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Connecting Rural Sierra LeonePosted by: admin on Wed, 2011-08-17 10:16
Paki Masabong is the first chiefdom in Sierra Leone to get access to the internet. The multi-use internet resource center that serves the village may be a model for connecting other rural areas in the country. Bai-Bai Sesay reports...
Sierra Leone is taking steps toward closing the technology gap between its rural and urban citizens. Thanks to a new internet resource center, Mapaki is the first rural community in Sierra Leone to enjoy internet access. The government has recently pledged to build similar centers in several other rural villages.
This spring, the Center for Development and Peace Education (Cdpeace), a local nongovernmental organization promoting peace and self-sufficiency, opened a multipurpose internet resource center in Northern Sierra Leone’s Paki Masabong Chiefdom in the Bombali District.
Internet for one of 149 chiefdoms
Cdpeace invested in this much-needed service to bridge the digital divide between the country’s rural and urban communities. Of the country’s 149 chiefdoms, Masabong is the first to receive an internet resource center for the community. This explains why the unveiling ceremony in April attracted Sierra Leone’s leading information technology and communications stakeholders and businesses as well as government functionaries. NATCOM (National Telecommunications Commission) officials, chiefdom authorities and community leaders, Cdpeace staff and partners from Queens University in Canada, as well as school pupils in the chiefdom were in attendance.
“A telecom centre in a rural community like Mapaki is a step in the right direction,” said Commissioner Saidu Turay of NATCOM, the nation’s monitoring authority charged with the responsibility of monitoring all communications systems and institutions in the country. “As the competition increases in the rural areas, ICT services will become more affordable to a greater number of people.”
Paramount Chief Masapaki Kobombor, in whose chiefdom the service was established, expressed gratitude toward Cdpeace and its partners “for bringing the world closer to our chiefdom.”
“This is a memorable day for us to celebrate, and today we can boast of being the first chiefdom in the country to have internet services,” said Kobombor.
Assistant Director and Program Manager of Cdpeace, Dr. Moses Lahai, lauded the efforts of Paramount Chief Masapaki Kobombor. Lahai complimented the chief for his good work and his cooperation with modern institutions, although he is a traditional ruler.
Lahai explained that the multipurpose center had already begun offering computer training for teachers, pupils and other community members in Mapaki. The center will also be used to help children in the chiefdom to “twin” – form partnerships -- with other schools around the world.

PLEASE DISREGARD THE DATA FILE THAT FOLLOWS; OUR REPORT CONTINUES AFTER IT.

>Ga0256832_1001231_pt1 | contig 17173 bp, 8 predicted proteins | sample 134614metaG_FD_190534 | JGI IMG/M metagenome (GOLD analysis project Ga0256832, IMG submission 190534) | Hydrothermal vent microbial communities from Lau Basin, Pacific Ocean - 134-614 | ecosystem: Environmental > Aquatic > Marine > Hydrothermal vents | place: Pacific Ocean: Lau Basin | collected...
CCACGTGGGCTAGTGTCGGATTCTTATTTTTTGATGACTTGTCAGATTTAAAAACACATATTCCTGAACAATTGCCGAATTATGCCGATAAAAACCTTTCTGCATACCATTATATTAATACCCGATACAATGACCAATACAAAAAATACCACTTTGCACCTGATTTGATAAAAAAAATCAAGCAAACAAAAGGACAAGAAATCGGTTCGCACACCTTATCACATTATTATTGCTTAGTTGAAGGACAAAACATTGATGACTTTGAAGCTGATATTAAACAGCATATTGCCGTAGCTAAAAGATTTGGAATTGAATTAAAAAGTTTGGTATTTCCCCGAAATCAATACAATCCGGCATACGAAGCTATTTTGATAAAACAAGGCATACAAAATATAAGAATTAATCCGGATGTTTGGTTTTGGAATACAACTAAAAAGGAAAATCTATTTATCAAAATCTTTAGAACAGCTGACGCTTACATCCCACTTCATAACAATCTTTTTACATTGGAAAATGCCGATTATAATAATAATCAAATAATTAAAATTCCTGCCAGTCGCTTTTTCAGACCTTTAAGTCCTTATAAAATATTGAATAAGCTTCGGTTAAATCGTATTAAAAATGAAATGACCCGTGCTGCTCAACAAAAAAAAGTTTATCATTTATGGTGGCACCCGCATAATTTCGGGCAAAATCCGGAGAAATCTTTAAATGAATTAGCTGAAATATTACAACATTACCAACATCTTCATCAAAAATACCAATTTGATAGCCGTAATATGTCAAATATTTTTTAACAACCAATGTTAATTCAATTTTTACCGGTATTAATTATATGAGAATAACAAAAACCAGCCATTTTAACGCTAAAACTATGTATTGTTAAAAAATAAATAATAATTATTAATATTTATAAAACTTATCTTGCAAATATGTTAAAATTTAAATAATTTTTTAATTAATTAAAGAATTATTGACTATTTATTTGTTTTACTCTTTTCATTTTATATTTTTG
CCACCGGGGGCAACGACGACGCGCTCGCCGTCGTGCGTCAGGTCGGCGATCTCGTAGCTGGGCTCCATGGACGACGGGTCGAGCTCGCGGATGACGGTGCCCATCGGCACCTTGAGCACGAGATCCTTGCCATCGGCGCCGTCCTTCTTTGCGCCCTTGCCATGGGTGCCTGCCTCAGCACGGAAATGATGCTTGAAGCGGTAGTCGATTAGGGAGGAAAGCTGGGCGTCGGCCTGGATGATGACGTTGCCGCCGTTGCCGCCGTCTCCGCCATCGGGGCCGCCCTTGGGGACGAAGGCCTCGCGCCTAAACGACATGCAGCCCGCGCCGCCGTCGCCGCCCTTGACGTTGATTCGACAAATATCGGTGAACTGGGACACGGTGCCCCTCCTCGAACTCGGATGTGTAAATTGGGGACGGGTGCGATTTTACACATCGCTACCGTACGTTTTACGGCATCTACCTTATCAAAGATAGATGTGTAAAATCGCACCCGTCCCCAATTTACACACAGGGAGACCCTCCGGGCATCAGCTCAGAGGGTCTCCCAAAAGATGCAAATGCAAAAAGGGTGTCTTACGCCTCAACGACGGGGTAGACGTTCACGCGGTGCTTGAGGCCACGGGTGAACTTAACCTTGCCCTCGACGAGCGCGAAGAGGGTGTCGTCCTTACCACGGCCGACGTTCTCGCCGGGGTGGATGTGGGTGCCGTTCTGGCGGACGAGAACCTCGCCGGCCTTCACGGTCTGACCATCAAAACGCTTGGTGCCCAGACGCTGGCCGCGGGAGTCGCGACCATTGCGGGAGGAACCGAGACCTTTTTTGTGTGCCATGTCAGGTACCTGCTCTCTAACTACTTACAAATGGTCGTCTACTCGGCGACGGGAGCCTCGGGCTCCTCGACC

Government pledges to improve ICT access in rural Sierra Leone
The socioeconomic and political structures of the country’s rural communities have been neglected as a result of Sierra Leone’s decade-long civil war. The majority of the country’s population resides in rural areas and most lives in abject poverty.
Rural communities face a scarcity of numerous basic services. Most do not have access to educational and health facilities. These factors, combined with the lack of jobs, have created a mass migration to the country’s urban areas.
With the opening of the Mapaki Resource Center, Cdpeace is complimenting NATCOM’s efforts to promote “regional equity” in access to telephone, internet and other ICT services. At the opening ceremony, Commissioner Turay announced that, as part of NATCOM’s work to expand the country’s telecommunications industry, the government is opening several multi-purpose telecenters similar to the Mapaki center.
“It will involve five pilot multipurpose telecenter projects nationwide initiated by NATCOM in partnership with the Ministry of Information and Communications,” he explained. Turay added that plans are underway to furnish the multipurpose telecenters with computers, printers and photocopiers at an estimated cost of US$40,000. Turay also revealed that NATCOM has a plan for all the country’s chiefdoms, especially the less-privileged ones, to gain access to basic telecommunications by 2015.
“We established the Universal Access Development Fund (UADF) last year to enhance our effort in rural connectivity for sustainable solutions,” said Turay. He noted that the Fund, which is supported by a 1 percent tax on the gross annual revenues of telecom companies, will bring technology to communities not currently served by the telecom market.
“The Fund will be utilized to fill the infrastructural gaps in areas that the telecoms operators and ISPs have not been able to identify as economically viable,” said Turay.
Sierra Leone’s achievement of the UN Millennium Development Goals largely depends on the extent to which the potentials of the rural communities can be realized and fully developed. Therefore, there is an urgent need to transform the current unsustainable socioeconomic and political landscape of the rural communities. Improving the technological infrastructure of these communities is a critical step in this transformation.